Rothesay Travel Blog

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Isle of Bute empty seashore, wild terrain and staggering views.

The Isle of Bute first came to our attention in Press articles about the marriage of Stella, the daughter of Sir Paul McCartney of The Beatles fame. I'd never before heard of Bute, although I had heard of Rothesay and thought it was on the mainland. A decent map showed me that Rothesay is a small town on an island out from the mouth of the River Clyde, north of the well-known Isle of Arran, and just south of the fingers of land that jut out into the Atlantic as Argyll. An ideal trip I thought knowing that RyanAir fly cheaply into Glasgow Prestwick Airport, and that there's a rail link between the airport and Wemyss Bay, the ferry port for the island.

Isle of Bute beaches have more seals than people.

On arrival at Prestwick I was pleasantly surprised to find that RyanAir had a deal where our rail tickets were half price if we showed our aircraft boarding cards. Again a fine surprise to find the ferries to Bute were every 40 minutes or so, and were in fact two brand new luxury ships complete with bar, panorama lounges and sun decks. Rothesay itself is really quite small, a huddle of old shops and a supermarket around an ancient castle. This is one of the visitor sights, along with the Victorian toilets on the seafront and the town museum. But the true splendour of Bute is when you leave Rothesay and walk up into the hills or along the coastline...the views are unforgettable..water, mountain, farmland and forest...long empty beaches and wild terrain.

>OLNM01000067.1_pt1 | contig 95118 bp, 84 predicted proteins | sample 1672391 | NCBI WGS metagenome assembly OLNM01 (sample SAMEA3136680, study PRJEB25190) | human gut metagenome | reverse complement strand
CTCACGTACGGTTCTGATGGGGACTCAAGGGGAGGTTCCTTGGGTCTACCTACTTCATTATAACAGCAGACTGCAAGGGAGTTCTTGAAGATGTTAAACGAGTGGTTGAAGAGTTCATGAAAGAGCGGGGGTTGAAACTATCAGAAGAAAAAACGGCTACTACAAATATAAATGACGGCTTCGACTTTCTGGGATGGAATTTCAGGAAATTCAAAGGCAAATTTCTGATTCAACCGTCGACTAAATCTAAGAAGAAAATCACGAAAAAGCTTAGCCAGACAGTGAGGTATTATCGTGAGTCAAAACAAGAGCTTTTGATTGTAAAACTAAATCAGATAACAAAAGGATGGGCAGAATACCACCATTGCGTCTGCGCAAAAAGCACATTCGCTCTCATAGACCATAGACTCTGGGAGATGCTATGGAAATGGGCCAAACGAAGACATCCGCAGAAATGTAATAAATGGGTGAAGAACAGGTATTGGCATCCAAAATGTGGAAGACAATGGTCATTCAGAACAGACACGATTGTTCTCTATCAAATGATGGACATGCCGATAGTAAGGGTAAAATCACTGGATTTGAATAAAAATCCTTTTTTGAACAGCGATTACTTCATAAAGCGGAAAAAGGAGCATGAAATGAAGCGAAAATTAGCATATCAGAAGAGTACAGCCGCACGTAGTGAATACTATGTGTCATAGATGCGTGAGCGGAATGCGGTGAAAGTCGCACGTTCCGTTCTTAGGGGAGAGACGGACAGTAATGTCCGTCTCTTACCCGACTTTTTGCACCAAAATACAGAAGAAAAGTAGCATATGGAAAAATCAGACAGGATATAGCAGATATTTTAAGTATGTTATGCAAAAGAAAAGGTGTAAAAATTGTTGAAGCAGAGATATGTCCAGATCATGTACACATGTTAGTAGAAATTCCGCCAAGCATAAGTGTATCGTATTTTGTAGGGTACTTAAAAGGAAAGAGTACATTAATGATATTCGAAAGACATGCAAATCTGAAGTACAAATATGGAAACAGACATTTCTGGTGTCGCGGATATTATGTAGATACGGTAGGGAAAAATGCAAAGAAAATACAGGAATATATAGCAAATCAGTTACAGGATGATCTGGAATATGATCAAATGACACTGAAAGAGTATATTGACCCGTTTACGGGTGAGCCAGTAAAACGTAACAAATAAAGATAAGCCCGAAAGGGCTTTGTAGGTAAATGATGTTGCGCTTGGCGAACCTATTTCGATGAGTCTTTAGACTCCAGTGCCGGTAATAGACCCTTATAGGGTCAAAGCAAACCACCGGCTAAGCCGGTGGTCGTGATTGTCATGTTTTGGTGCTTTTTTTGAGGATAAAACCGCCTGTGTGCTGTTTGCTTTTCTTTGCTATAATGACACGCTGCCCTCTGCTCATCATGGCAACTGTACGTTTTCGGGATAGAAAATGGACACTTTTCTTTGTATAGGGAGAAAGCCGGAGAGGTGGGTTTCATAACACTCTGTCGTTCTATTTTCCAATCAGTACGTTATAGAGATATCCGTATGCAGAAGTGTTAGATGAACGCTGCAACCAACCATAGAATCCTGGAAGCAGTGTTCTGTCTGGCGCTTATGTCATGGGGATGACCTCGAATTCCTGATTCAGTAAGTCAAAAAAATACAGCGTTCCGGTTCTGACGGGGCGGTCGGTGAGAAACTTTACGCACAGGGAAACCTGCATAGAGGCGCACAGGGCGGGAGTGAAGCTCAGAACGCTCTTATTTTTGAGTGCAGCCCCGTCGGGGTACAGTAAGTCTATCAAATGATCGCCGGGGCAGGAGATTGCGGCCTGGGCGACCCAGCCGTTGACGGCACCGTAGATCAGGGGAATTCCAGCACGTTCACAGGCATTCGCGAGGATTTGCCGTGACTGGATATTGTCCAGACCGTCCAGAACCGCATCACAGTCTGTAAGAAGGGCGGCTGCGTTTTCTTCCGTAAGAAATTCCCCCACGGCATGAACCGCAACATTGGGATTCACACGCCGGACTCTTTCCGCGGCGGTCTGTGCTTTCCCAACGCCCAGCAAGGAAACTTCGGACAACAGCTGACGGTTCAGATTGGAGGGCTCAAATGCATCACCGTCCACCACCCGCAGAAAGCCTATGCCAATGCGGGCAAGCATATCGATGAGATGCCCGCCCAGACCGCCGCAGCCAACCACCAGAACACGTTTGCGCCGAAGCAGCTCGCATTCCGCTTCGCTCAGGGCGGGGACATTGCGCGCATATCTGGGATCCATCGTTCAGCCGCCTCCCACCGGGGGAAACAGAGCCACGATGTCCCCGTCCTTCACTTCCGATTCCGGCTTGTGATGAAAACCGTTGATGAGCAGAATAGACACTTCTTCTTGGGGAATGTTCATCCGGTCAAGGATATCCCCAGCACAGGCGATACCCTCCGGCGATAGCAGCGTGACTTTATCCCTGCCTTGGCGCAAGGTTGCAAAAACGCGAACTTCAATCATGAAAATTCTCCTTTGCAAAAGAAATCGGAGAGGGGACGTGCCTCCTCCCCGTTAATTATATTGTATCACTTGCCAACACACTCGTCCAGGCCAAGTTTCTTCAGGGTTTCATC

Our first night was in a Rothesay "boutique" hotel.

Isle of Bute view over Kames Bay
Scots are not very good at this sort of thing, the boutique was probably IKEA, and the welcome was distinctly mean spirited. We left without breakfast, avoided the tourist office that had sent us there, and sought out a village inn in the north of the island I had noticed on the Internet. It's right on the seashore at Port Bannatyne, about 3 miles north of Rothesay. Run by a Russian family, The Port Royal Hotel is one of those little gems you only find if you're determined to seek out the unusual. The price was right, the attitude as warm as their fresh bread, and the little Russian Tavern would hold its own against any London gastropub. Behind the hotel (just four guest rooms) wild deer and hares grazed on the golf course, while on the beach in front of the Tavern seals, oyster catchers and curlews shared rocks by the yacht bay, and on the horizon the highland hills rose up from the water.
The very unusual Russian Tavern at Port Bannatyne, Isle of Bute. It rivals a London gastropub, but with four guestrooms.
Truly a film set. Dinner was Hare Goulash, freshly landed langoustines, and baked pheasant washed down by local real ales poured directly from beer casks on the bar.